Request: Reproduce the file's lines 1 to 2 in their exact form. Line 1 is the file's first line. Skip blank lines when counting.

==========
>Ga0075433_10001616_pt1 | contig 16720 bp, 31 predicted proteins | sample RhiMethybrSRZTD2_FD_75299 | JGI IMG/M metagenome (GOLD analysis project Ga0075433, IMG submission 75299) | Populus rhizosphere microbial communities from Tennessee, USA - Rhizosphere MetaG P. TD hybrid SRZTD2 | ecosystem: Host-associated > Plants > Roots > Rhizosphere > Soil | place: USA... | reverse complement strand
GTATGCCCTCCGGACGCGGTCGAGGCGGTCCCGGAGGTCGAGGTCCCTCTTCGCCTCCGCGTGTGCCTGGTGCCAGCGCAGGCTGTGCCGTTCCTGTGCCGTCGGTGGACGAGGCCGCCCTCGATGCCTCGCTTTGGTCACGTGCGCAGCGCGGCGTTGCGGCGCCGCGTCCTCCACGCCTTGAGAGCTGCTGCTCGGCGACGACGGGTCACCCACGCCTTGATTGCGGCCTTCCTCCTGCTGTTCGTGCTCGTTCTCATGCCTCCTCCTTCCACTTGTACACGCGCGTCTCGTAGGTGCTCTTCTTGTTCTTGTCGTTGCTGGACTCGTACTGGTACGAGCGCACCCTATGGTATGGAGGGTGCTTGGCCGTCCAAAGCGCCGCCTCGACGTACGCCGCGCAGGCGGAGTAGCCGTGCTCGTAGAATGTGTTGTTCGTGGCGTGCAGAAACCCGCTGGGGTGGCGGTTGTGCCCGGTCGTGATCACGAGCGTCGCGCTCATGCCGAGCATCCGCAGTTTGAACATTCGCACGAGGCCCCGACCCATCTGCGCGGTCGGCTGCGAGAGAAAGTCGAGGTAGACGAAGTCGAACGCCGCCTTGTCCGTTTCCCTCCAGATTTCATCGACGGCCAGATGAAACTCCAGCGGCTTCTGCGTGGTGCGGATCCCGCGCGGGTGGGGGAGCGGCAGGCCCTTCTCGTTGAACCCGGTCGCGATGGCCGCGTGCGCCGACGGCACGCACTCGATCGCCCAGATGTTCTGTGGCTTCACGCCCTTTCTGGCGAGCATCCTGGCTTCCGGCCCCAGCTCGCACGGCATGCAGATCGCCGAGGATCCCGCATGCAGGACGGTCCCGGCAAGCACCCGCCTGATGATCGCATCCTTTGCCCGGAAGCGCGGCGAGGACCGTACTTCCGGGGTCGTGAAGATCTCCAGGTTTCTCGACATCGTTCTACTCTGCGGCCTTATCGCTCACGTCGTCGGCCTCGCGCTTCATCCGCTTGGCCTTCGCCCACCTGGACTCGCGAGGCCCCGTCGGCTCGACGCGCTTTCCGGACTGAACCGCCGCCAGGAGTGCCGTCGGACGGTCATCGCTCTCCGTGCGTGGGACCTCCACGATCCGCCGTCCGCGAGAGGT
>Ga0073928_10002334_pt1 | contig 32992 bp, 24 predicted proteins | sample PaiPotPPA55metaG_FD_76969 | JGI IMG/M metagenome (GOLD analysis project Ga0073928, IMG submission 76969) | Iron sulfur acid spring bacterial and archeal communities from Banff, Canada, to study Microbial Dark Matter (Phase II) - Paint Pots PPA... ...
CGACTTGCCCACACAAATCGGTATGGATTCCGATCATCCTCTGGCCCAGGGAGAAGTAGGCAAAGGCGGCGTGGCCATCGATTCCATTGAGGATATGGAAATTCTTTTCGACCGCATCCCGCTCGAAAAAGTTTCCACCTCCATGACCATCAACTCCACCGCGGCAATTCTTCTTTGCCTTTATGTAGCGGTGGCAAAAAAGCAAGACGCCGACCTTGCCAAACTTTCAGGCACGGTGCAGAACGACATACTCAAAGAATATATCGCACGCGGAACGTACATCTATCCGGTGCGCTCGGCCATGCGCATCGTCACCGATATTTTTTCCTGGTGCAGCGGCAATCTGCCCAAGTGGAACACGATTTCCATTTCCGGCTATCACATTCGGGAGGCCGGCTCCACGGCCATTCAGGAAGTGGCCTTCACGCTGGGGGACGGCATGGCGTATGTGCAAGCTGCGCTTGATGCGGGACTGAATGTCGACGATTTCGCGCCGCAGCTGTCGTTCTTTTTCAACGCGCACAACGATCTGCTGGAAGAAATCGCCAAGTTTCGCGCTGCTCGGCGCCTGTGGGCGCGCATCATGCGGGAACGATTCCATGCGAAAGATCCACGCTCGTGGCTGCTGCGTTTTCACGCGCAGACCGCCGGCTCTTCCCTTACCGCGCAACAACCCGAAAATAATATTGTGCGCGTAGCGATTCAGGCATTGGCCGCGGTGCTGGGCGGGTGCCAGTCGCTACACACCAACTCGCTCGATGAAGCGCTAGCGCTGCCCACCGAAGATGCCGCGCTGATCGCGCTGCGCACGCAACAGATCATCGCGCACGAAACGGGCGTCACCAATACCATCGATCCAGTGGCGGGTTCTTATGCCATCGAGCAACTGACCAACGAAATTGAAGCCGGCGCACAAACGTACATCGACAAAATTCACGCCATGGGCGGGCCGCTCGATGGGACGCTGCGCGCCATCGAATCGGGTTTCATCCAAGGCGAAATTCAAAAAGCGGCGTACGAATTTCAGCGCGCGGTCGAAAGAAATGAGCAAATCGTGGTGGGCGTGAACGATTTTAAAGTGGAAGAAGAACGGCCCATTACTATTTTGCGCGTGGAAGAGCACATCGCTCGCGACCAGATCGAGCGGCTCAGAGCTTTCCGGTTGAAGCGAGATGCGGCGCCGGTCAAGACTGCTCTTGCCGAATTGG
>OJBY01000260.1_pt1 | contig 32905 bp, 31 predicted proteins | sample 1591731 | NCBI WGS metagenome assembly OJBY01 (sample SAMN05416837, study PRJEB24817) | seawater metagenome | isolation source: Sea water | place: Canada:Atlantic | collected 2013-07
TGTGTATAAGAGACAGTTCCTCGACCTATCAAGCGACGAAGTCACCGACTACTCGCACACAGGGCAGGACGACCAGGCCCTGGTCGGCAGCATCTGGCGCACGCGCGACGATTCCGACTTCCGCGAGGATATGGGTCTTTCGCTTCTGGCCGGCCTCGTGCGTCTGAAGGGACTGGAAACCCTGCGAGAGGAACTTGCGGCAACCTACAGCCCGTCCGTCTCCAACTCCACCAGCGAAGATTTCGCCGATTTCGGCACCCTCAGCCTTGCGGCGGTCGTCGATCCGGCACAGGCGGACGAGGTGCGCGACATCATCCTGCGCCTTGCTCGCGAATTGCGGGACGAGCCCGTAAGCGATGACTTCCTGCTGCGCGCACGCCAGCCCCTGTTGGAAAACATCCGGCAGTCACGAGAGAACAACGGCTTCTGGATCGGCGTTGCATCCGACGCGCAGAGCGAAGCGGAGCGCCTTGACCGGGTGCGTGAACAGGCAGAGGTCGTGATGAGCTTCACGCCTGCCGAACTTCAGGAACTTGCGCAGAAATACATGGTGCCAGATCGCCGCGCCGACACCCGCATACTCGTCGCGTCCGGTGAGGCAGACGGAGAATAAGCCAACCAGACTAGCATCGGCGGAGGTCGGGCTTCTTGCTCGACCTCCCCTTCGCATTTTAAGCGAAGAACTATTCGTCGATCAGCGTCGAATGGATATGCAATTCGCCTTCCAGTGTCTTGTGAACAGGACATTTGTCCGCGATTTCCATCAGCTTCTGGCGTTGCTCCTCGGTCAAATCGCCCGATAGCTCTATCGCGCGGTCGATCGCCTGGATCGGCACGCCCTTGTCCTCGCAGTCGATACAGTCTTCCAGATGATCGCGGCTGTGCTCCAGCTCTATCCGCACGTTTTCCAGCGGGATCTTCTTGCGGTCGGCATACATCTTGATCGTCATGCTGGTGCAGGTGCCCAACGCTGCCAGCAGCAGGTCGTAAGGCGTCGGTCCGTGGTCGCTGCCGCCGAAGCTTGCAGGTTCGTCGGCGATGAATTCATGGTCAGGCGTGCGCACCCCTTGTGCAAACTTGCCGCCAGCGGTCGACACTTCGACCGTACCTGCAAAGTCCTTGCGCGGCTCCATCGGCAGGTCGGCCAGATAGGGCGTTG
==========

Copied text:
>Ga0075433_10001616_pt1 | contig 16720 bp, 31 predicted proteins | sample RhiMethybrSRZTD2_FD_75299 | JGI IMG/M metagenome (GOLD analysis project Ga0075433, IMG submission 75299) | Populus rhizosphere microbial communities from Tennessee, USA - Rhizosphere MetaG P. TD hybrid SRZTD2 | ecosystem: Host-associated > Plants > Roots > Rhizosphere > Soil | place: USA... | reverse complement strand
GTATGCCCTCCGGACGCGGTCGAGGCGGTCCCGGAGGTCGAGGTCCCTCTTCGCCTCCGCGTGTGCCTGGTGCCAGCGCAGGCTGTGCCGTTCCTGTGCCGTCGGTGGACGAGGCCGCCCTCGATGCCTCGCTTTGGTCACGTGCGCAGCGCGGCGTTGCGGCGCCGCGTCCTCCACGCCTTGAGAGCTGCTGCTCGGCGACGACGGGTCACCCACGCCTTGATTGCGGCCTTCCTCCTGCTGTTCGTGCTCGTTCTCATGCCTCCTCCTTCCACTTGTACACGCGCGTCTCGTAGGTGCTCTTCTTGTTCTTGTCGTTGCTGGACTCGTACTGGTACGAGCGCACCCTATGGTATGGAGGGTGCTTGGCCGTCCAAAGCGCCGCCTCGACGTACGCCGCGCAGGCGGAGTAGCCGTGCTCGTAGAATGTGTTGTTCGTGGCGTGCAGAAACCCGCTGGGGTGGCGGTTGTGCCCGGTCGTGATCACGAGCGTCGCGCTCATGCCGAGCATCCGCAGTTTGAACATTCGCACGAGGCCCCGACCCATCTGCGCGGTCGGCTGCGAGAGAAAGTCGAGGTAGACGAAGTCGAACGCCGCCTTGTCCGTTTCCCTCCAGATTTCATCGACGGCCAGATGAAACTCCAGCGGCTTCTGCGTGGTGCGGATCCCGCGCGGGTGGGGGAGCGGCAGGCCCTTCTCGTTGAACCCGGTCGCGATGGCCGCGTGCGCCGACGGCACGCACTCGATCGCCCAGATGTTCTGTGGCTTCACGCCCTTTCTGGCGAGCATCCTGGCTTCCGGCCCCAGCTCGCACGGCATGCAGATCGCCGAGGATCCCGCATGCAGGACGGTCCCGGCAAGCACCCGCCTGATGATCGCATCCTTTGCCCGGAAGCGCGGCGAGGACCGTACTTCCGGGGTCGTGAAGATCTCCAGGTTTCTCGACATCGTTCTACTCTGCGGCCTTATCGCTCACGTCGTCGGCCTCGCGCTTCATCCGCTTGGCCTTCGCCCACCTGGACTCGCGAGGCCCCGTCGGCTCGACGCGCTTTCCGGACTGAACCGCCGCCAGGAGTGCCGTCGGACGGTCATCGCTCTCCGTGCGTGGGACCTCCACGATCCGCCGTCCGCGAGAGGT